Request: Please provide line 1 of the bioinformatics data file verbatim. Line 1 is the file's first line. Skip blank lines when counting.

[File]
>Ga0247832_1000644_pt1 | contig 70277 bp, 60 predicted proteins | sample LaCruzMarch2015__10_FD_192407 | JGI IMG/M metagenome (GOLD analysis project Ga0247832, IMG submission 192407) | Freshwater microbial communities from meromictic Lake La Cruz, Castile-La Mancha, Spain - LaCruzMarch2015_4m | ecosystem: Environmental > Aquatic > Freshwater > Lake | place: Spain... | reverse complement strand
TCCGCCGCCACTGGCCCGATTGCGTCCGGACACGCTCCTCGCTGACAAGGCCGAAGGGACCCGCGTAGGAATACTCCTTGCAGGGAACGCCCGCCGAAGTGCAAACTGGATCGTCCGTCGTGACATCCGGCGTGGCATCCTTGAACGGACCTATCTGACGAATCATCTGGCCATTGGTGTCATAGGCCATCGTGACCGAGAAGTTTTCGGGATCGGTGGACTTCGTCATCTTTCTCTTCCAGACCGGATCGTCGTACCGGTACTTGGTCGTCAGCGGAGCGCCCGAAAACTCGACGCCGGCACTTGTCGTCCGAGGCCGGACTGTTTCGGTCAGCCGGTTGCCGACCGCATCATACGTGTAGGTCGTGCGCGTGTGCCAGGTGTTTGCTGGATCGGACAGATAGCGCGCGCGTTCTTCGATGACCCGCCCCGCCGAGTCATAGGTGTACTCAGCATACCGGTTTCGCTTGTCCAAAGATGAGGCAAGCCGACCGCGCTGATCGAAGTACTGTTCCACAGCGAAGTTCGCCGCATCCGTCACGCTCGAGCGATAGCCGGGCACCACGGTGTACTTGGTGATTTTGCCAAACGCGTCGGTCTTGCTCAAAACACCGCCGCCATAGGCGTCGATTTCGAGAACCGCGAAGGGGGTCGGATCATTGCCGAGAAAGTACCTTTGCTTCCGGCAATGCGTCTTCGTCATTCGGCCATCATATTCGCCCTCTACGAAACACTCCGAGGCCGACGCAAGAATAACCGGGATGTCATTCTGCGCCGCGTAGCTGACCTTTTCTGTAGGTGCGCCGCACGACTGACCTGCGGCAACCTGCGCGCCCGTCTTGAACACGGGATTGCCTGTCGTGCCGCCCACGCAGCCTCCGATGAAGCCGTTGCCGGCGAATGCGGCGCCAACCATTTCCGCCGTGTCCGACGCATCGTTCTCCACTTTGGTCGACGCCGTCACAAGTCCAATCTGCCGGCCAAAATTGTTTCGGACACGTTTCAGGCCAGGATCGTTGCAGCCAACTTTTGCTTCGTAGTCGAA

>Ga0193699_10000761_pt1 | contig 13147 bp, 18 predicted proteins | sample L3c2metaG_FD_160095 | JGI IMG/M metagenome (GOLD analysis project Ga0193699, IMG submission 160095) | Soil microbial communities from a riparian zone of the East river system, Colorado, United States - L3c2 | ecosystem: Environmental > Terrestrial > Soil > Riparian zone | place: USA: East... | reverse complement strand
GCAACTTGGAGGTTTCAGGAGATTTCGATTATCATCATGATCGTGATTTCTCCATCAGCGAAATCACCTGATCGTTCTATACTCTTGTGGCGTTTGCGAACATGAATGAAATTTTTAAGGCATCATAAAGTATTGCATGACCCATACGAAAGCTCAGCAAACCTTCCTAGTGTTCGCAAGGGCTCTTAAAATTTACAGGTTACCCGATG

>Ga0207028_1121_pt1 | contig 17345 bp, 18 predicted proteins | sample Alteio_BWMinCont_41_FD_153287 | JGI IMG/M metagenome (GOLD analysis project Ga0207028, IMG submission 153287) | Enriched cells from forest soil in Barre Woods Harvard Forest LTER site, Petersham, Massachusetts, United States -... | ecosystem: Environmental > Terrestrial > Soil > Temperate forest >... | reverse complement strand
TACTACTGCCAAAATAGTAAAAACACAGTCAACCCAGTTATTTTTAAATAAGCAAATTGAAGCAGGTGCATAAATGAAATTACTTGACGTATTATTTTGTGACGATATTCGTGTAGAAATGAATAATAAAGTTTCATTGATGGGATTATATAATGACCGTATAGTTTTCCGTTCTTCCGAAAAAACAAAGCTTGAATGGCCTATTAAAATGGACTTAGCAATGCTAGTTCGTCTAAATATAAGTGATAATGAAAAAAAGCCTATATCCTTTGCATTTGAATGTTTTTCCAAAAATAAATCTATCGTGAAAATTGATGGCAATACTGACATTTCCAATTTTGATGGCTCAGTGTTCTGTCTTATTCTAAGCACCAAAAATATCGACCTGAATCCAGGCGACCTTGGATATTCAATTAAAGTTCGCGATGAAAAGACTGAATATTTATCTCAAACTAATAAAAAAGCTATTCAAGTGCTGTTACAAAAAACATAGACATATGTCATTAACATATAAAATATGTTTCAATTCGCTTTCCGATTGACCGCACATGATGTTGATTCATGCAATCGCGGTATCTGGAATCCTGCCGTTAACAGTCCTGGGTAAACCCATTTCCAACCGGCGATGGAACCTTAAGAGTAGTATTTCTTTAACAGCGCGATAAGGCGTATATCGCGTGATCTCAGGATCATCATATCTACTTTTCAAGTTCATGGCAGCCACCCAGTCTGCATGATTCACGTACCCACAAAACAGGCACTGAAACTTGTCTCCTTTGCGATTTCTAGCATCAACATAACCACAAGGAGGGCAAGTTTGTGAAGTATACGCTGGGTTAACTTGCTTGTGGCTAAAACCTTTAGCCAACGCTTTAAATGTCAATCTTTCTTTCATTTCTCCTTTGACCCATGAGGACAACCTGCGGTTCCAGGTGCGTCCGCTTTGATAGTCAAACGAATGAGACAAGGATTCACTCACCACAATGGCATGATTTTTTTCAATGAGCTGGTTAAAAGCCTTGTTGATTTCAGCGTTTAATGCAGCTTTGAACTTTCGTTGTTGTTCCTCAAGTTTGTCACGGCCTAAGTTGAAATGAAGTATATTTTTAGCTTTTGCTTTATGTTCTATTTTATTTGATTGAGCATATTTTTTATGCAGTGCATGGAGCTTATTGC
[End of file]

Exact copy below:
>Ga0247832_1000644_pt1 | contig 70277 bp, 60 predicted proteins | sample LaCruzMarch2015__10_FD_192407 | JGI IMG/M metagenome (GOLD analysis project Ga0247832, IMG submission 192407) | Freshwater microbial communities from meromictic Lake La Cruz, Castile-La Mancha, Spain - LaCruzMarch2015_4m | ecosystem: Environmental > Aquatic > Freshwater > Lake | place: Spain... | reverse complement strand